Change course because of the ‘purpose push’: social involvement in times of crisis

November 20, 2020

Since the start of the coronavirus pandemic in March 2020, many organizations seem to have had a ‘purpose push’: adopting a purpose that expresses social involvement. For example, bed manufacturer Auping started the production of medical face masks during the coronavirus pandemic, Bavaria contributed by converting old beer into disinfecting hand sanitizer and specialist in plastic pipe systems Wavin started producing facial protection for healthcare.

After more than six months in the coronavirus pandemic, Amanda (Senior Consultant) and Marjolein (Business Director Reputation Management) from communication agency Omnicom PR Group took stock. They discussed the purpose push and its credibility.

How do you see the actions of Bavara, Wavin and Auping?

Marjolein: I don’t think the Bavaria case is really purposeful. The company has been called by hospitals asking if they could produce hand sanitizing gel. Bavaria has committed to this and has made a number of adjustments to achieve this. This makes them a ‘good corporate citizen’, but perhaps no more than that. Comparatively, Wavin has already adopted a purpose before the coronavirus pandemic, which is ‘building healthy and sustainable environments’. The production of face masks fits this purpose, therefore the coronavirus pandemic did not necessarily create  a purpose push for them. A nice case though. I think Auping is a good example of an organization that – likely driven by the purpose push – is taking a completely new path.

How credible does Auping’s ‘sudden’ transition come across?

Amanda: Auping changed its production during the coronavirus pandemic and has become a health brand. Auping links these new activities to the origins of its organization. Auping used to develop health mattresses for local hospitals. I like that, they actually go back to their origin. At first, it seems as if the production of the face masks happened unexpectedly, but apparently that is not the case. That makes it credible.

Marjolein: What I like about this case, is that they are open about their motives. Auping believes it can make a difference and therefore wants to take a new path with the organization. It gives the organization the opportunity to learn a lot in a short time. In addition, they are not secretive about the fact that it can offer them commercial opportunities in the long term. It is for these reasons that they launched a health brand, which they have long-term plans and thus accountability. They haven’t just temporarily joined the health industry. Because of this, it feels honest and authentic.

To what extent should a purpose ‘fit’ with your brand?

Amanda: What I like is that the production of face masks is in line with their purpose with the slogan ‘Auping equips the world’. They also mean this as a health claim. So there is indeed a link with healthcare. That purpose is very well reflected in their face mask production, which allow Auping to explain their new health brand well. It fits well with the organization, so that it can fulfill its claim to continue to do so in the long term.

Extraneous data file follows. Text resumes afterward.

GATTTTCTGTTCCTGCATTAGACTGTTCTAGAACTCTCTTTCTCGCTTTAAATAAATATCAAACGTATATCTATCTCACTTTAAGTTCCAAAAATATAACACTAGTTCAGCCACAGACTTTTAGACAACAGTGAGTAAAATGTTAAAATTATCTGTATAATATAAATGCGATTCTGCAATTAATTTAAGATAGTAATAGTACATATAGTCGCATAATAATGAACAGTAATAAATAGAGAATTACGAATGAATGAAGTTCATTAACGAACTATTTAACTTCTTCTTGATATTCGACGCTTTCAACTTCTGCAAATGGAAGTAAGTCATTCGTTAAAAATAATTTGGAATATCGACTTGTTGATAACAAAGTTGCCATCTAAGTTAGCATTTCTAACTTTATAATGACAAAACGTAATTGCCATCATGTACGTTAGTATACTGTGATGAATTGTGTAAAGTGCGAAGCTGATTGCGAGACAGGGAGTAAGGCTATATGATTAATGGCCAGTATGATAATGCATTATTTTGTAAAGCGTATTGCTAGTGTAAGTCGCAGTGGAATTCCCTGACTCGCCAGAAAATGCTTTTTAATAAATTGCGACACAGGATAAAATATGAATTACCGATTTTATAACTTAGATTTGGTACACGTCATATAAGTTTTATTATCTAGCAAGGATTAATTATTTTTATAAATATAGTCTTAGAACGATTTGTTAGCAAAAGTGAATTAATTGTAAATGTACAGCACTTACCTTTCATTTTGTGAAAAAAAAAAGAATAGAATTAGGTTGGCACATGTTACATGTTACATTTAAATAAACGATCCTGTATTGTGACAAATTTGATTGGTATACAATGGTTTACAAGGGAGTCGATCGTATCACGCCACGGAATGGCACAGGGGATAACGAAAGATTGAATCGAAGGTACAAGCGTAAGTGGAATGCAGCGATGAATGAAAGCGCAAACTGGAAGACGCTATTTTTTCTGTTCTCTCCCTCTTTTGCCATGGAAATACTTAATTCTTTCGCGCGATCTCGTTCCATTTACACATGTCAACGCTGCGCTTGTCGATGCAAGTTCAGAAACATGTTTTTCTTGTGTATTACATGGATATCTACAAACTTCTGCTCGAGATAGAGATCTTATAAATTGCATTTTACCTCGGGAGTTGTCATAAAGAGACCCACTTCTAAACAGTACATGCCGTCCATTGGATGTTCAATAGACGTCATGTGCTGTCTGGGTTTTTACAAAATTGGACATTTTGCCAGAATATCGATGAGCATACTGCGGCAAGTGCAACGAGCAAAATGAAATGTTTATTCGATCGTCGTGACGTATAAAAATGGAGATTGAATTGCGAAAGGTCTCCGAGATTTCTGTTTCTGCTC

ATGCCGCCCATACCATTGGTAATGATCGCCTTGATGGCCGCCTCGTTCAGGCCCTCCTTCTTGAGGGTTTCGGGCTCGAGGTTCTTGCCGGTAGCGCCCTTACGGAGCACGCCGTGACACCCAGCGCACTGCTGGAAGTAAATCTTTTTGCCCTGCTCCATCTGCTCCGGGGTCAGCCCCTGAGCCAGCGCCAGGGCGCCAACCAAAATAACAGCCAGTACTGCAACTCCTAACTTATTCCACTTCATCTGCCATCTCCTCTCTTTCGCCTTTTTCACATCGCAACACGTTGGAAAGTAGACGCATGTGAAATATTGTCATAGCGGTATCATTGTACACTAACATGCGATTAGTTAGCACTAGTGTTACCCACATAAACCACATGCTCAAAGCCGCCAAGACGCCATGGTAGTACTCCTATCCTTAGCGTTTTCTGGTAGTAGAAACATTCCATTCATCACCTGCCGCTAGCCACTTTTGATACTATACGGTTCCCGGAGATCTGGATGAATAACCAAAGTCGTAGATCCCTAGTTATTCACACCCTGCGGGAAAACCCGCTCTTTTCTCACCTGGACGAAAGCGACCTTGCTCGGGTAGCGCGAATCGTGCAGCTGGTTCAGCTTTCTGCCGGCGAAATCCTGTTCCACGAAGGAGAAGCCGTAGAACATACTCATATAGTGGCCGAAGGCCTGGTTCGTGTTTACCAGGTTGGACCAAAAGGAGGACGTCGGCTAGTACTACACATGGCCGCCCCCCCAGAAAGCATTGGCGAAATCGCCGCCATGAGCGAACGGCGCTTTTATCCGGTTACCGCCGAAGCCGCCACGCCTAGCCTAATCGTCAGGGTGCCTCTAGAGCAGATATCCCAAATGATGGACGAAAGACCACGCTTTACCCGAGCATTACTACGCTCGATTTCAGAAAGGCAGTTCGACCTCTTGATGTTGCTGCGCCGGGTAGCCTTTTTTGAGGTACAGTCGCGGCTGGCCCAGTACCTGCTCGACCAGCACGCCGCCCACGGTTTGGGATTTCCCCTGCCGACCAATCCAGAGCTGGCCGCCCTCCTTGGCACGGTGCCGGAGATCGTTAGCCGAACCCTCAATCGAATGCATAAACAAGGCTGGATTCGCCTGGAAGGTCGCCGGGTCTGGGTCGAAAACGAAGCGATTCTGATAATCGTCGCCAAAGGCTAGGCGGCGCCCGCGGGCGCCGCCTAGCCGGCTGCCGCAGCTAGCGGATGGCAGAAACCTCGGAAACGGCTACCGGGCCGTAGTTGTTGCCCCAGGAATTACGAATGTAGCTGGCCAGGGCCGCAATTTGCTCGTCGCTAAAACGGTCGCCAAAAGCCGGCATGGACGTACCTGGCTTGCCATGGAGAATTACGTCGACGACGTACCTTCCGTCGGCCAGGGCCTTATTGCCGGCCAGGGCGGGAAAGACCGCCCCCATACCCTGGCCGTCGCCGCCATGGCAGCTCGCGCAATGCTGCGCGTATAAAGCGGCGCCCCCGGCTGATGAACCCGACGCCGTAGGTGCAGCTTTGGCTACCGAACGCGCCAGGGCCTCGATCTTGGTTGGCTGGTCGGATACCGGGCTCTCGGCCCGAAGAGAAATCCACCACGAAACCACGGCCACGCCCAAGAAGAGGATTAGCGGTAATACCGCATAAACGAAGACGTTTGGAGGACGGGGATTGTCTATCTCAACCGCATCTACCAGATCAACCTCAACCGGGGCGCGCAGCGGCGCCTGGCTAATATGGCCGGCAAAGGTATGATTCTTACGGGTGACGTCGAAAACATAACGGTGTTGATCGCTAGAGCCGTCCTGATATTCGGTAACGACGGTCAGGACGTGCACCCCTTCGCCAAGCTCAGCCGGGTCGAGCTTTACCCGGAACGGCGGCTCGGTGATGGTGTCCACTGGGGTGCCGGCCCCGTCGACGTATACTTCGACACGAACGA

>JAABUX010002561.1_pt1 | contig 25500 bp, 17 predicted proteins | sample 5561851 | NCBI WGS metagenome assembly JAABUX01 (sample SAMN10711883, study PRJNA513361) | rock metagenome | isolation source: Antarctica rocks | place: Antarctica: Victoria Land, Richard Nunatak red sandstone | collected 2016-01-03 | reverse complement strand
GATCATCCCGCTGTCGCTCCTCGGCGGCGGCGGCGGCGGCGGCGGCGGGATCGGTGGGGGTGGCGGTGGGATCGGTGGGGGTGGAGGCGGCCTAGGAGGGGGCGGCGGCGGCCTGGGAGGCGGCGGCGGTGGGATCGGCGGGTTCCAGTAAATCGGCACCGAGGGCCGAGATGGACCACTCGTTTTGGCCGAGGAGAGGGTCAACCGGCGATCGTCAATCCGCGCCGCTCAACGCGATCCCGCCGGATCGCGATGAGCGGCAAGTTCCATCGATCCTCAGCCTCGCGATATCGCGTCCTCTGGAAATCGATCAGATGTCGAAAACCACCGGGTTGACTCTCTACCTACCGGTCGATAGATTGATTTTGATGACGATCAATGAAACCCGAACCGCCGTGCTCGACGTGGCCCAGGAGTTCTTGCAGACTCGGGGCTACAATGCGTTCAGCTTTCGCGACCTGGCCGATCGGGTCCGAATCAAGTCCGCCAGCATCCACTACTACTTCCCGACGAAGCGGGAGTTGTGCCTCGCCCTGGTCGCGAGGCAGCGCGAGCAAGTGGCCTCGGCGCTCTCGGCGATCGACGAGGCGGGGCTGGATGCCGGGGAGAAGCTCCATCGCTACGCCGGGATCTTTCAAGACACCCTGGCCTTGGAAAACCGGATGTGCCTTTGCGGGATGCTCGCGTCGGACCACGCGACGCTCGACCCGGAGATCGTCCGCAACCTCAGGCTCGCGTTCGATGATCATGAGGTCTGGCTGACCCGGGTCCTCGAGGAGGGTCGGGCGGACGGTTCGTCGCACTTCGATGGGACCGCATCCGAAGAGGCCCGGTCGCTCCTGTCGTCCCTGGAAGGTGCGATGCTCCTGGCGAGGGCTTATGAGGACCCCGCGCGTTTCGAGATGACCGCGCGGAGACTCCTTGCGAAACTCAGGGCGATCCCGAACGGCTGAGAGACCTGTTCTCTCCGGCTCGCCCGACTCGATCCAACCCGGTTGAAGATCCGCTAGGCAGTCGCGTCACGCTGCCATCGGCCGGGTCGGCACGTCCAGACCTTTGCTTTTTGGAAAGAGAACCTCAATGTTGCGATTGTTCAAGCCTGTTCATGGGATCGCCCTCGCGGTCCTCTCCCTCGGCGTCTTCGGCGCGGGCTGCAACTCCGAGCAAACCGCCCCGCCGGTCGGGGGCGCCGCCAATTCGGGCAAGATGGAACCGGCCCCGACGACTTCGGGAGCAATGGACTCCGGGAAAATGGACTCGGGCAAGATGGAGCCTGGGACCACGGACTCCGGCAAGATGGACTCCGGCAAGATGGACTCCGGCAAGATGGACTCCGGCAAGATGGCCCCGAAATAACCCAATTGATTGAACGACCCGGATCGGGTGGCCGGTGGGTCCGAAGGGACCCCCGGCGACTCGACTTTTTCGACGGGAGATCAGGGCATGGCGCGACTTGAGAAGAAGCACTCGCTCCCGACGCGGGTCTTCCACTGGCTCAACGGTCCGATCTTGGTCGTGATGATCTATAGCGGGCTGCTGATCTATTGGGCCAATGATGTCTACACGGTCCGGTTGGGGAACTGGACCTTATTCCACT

Marjolein: Indeed, it is important for an organization to have a credible story about how to continue to embrace their purpose-related initiatives in the future. If they can substantiate this properly with actions, that is credible. Organizations don’t necessarily have to go back to their roots. An organization can reinvent itself many times and shape its story over and over again. What you’ve done in the past doesn’t have to get in the way of the future. As an organization you can also gain new insights about your contribution to society and take a completely different path. As long as your story is well put together, well-founded with actions, also for the future. It is about the intentions and tenacity of an organization.

Conditions for a credible purpose:

According to Amanda and Marjolein, it is not about words, but about actions. They provide three conditions for credible purpose:

  1. Authenticity: an organization must communicate openly and honestly. As long as an organization is sincere, this will enhance the credibility of its purpose.
  2. Accountability: an organization must be able to explain why it is taking a particular path. That is why it must provide insight into what they are going to do and how they are going to do that.
  3. Commitment: an organization must assist its words with action. Not only now, but also in the long term.

When the coronavirus pandemic is over, it will be clear which organizations have actually committed themselves to their purpose and which companies have only benefited from the ‘purpose hype’. Curious about what we can do for you in terms of purpose? Please contact: [email protected].

Photo by Khwanchai Phanthong from Pexels.



The new committed entrepreneurship

The public debate has long ceased to be restricted to politics and the non-profit sector. The business community also has a responsibility to interpret developments and to initiate social themes…